The Delphinium Collection is a historic survival from the great era of porcelain collecting after the Second World War. It was formed by two generations of collectors: a fascinating selection of 18th century Meissen porcelain that reflects a scholarly and discerning taste. The collection ranges from Böttger stoneware and porcelain of the earliest period to French-influenced taste of the mid 18th century. It includes a number of exceptionally rare pieces, such as a two-handled jar and cover with chinoiserie decoration, of which only one other example is known in the Rijksmuseum in Amsterdam, and the only known sugar caster from the first ever Meissen armorial service made for Count Sulkowsky.

The collection also includes numerous rare examples of painted decoration of the 1720s and 1730s, as well as an interesting group painted by different Hausmaler, or outside decorators. Among the most impressive pieces are two Meissen Augustus Rex vases, made for the use of the Saxon Court around 1730: one is decorated in Oriental style and the second – a very large example with a yellow ground – is most likely painted by Adam Friedrich von Löwenfinck with chinoiserie scenes after engravings by Petrus Schenk. Some items also boast a distinguished provenance, including several that were in the collection of the Rev. the Rt. Hon. Lord Byron, a descendent of the poet.




A very rare Meissen yellow-ground Augustus Rex vase, circa 1730-35. Photo Bonhams

The squat baluster body with a flared neck, reserved with brown-edged shaped quatrelobe panels, probably painted by Adam Friedrich von Löwenfinck after engravings by Petrus Schenk, depicting chinoiserie figures and animals in landscape settings, gilt-edged rims, 45.6cm high, A.R. monogram in underglaze-blue (fine short haircrack). Estimate: £80,000 - 120,000 (€93,000 - 140,000) (US$ 120,000 - 190,000)

Provenance: Sammlung M., Cologne, sold by Paul Graupe, Berlin, 27 May 1935, lot 467 (one of a pair);
Georg Tillmann Collection, Hamburg and Amsterdam (according to den Blaauwen, see Literature);
Anon. sale, Weinmüller, Munich, 14 June 1961, lot 129;
Anon. sale, Sotheby's London, 10 April 1962, lot 159

Literature: A.L. den Blaauwen, Meissen Porcelain in the Rijksmusem (2000), p. 229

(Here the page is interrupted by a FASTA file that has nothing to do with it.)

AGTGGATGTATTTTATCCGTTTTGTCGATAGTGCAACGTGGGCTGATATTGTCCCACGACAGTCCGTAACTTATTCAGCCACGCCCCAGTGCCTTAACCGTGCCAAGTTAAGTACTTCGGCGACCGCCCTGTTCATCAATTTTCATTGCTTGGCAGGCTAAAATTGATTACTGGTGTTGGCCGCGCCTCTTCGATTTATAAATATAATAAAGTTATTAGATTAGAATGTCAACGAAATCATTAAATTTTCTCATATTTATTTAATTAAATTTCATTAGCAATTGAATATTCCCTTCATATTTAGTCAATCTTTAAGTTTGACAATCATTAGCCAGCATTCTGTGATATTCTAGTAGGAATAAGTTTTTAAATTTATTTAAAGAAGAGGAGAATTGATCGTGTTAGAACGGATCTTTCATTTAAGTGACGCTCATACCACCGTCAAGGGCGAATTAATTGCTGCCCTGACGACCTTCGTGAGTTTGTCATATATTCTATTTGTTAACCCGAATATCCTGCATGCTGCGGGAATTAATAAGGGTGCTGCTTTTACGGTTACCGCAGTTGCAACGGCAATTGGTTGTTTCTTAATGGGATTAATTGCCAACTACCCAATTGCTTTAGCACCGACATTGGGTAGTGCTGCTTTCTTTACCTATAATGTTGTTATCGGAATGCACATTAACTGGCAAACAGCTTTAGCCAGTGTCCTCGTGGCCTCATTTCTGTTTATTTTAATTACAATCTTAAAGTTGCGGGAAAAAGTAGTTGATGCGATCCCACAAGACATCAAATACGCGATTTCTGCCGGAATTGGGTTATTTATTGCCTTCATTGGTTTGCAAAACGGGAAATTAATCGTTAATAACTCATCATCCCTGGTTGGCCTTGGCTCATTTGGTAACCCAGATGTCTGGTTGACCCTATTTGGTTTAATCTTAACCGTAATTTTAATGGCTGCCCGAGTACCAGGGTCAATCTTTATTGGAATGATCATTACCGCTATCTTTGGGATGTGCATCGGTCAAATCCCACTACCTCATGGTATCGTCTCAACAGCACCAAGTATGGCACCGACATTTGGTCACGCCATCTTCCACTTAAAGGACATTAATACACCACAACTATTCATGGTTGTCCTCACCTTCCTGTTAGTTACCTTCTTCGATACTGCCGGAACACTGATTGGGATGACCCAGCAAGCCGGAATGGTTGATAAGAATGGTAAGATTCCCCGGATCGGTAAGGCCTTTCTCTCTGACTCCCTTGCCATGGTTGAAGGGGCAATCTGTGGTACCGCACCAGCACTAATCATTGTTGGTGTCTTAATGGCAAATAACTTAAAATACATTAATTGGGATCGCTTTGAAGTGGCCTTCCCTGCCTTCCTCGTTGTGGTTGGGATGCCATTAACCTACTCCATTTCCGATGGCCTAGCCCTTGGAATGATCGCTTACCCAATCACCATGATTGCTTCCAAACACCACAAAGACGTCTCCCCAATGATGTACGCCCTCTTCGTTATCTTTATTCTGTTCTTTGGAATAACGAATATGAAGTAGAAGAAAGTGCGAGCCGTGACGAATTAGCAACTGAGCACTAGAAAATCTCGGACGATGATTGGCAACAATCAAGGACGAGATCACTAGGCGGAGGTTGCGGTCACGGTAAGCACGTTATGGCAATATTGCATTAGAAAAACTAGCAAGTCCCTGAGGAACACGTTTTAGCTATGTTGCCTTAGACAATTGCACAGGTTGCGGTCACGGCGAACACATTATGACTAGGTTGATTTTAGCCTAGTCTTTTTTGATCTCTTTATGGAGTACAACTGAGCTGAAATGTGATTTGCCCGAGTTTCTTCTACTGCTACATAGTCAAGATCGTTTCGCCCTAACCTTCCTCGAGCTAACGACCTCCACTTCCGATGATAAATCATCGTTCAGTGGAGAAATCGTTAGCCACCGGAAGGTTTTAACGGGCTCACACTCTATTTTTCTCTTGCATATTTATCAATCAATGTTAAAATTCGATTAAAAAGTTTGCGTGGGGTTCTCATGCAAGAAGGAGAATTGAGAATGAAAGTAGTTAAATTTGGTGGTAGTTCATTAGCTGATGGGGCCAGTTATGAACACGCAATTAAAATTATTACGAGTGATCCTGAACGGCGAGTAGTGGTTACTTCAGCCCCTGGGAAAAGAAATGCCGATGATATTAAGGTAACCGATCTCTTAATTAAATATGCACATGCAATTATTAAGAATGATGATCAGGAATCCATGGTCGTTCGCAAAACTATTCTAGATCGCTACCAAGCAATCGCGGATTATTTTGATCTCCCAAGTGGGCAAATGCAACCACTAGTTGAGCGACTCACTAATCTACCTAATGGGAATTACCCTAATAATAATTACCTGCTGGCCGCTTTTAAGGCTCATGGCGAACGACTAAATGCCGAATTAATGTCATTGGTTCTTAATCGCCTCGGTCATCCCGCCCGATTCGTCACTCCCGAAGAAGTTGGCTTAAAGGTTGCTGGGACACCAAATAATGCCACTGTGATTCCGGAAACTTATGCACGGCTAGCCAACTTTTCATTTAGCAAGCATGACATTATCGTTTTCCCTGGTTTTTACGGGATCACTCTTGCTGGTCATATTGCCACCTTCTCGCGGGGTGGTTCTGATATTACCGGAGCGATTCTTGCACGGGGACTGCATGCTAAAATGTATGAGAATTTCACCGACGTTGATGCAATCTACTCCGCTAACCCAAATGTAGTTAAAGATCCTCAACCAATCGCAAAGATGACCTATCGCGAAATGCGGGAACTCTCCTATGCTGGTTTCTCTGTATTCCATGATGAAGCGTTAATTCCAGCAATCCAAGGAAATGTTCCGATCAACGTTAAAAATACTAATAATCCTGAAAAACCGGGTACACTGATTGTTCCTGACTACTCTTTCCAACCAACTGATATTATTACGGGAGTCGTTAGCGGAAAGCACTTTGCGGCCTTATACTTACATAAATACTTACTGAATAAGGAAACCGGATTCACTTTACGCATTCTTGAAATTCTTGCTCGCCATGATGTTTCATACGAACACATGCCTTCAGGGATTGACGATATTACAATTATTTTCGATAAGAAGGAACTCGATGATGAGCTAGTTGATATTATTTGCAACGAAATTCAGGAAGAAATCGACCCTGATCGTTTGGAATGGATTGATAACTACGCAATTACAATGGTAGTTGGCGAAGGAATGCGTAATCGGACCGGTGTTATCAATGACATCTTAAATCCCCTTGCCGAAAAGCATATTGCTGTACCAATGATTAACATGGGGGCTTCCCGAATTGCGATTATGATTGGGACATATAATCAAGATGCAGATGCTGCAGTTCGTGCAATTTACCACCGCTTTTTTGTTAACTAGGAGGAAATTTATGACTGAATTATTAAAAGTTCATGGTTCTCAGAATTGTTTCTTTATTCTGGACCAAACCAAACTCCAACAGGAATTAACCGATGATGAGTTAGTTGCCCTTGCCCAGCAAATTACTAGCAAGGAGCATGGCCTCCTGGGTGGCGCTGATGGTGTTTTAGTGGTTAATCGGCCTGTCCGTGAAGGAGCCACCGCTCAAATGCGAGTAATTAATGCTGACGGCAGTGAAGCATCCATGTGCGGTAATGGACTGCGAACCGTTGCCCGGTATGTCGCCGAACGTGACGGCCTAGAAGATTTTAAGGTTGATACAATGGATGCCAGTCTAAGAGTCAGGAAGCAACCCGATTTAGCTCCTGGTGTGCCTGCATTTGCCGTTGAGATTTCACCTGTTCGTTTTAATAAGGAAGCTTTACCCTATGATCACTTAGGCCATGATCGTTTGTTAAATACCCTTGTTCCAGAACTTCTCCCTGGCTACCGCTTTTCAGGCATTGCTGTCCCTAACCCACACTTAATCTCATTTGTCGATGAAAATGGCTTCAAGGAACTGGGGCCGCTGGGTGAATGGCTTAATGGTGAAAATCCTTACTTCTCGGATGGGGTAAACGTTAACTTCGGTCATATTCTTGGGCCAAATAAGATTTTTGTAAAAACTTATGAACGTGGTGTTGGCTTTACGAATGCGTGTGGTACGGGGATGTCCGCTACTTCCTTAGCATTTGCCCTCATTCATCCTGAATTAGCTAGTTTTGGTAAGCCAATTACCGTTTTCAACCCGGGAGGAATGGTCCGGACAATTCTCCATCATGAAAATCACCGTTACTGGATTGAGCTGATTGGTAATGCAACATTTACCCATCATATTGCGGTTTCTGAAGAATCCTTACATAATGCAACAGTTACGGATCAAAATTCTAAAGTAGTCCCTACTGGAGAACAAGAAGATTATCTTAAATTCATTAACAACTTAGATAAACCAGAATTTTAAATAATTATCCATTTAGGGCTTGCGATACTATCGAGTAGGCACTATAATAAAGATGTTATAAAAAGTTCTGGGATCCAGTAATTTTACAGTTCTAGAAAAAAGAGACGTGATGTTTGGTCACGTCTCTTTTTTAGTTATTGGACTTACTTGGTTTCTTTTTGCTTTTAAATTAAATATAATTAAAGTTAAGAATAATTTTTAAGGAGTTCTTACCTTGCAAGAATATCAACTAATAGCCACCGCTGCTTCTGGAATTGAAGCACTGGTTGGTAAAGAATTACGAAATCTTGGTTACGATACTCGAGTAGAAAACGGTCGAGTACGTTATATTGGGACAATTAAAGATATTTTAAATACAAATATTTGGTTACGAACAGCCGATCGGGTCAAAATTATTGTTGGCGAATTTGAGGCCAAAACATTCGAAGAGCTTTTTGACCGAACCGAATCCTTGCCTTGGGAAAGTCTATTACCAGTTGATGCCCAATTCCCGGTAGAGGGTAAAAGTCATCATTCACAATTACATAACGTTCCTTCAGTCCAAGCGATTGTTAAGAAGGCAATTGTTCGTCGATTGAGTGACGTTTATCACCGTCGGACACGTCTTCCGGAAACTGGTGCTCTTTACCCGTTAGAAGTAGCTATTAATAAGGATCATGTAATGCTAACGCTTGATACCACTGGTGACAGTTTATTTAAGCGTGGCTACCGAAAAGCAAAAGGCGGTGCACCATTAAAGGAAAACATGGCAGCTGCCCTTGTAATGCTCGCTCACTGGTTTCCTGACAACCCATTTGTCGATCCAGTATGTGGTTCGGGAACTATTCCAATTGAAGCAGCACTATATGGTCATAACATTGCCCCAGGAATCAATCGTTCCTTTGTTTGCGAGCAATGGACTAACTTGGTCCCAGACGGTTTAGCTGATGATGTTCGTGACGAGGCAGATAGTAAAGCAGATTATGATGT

The chinoiserie figures on this vase are based in part on prints by Petrus Schenk Jnr. (before 1698-1775), including plates 8, 10 & 14 from his series 'Nieuwe geinventeerde Sineesen...', which comprised two sets of twelve prints and was published by the 1720s (illustrated by A.L. den Blaauwen, Keramik mit Chinoiserien nach Stichen von Petrus Schenk Jun., in Keramos 31 (1966), pp.3-18). Apart from the pair to the present lot sold in 1935, a third, similarly decorated vase - possibly part of the same garniture - was in the possession of the Lucerne dealer, Otto Büel, in 1954 (published in Mitteleilungsblatt der Keramikfreunde der Schweiz 27 (1954), pl. IV, ill. 8), and subsequently in the collection of Dr. Marcel Nyffeler (sold by Christie's London, 9 June 1986, lot 175).

Apart from the yellow-ground examples mentioned above, only a handful of further examples of this rare large form are recorded: a pair in the Rijksmuseum with Kakiemon-style decoration; a single example with yellow ground, reserved with panels depicting a scene after Schenk and birds withindianische Blumen; two vases with a purple ground in the Wadsworth Atheneum; and a pair with tomato-red ground (see Literaure).



A rare Meissen Augustus Rex bottle vase, circa 1730. Photo Bonhams

Painted in an extended Kakiemon palette with flowering branches of indianische Blumen with a bird perched on one branch, the neck with scattered blooms below a band of red foliage reserved with two blue and yellow flower heads,19cm high, AR monogram in underglaze-blue, impressed Dreher's mark + within a circle. Estimate: £60,000 - 80,000 (€70,000 - 93,000) (US$ 93,000 - 120,000)

Provenance: The Property of Albert Rofe, Esq., sold by Sotheby's London, 7 July 1959, lot 55

A similar vase in the David Collection, Copenhagen, is published by Erik Lassen, Die Sammlung David Meissen Porzellan (1985), no. 48.



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A very rare Meissen tea and coffee service, circa 1726-28. Photo Bonhams

Painted with unusual chinoiserie harbour scenes depicting figures in harbour and estuary settings, each within a shaped gilt scrollwork cartouche filled with Böttger lustre and embellished with iron-red and purple scrollwork and miniature chinoiserie figures, flanked by sprigs ofindianische Blumen, the covers and sugar bowls with continuous scenes, the interior of the slop bowl with a similar scene in a cartouche, the sugar bowl cover with a gilt rabbit finial, the interiors of the teabowls with a sprig ofindianische Blumen within concentric iron-red circles, gilt scroll- and strapwork borders, comprising: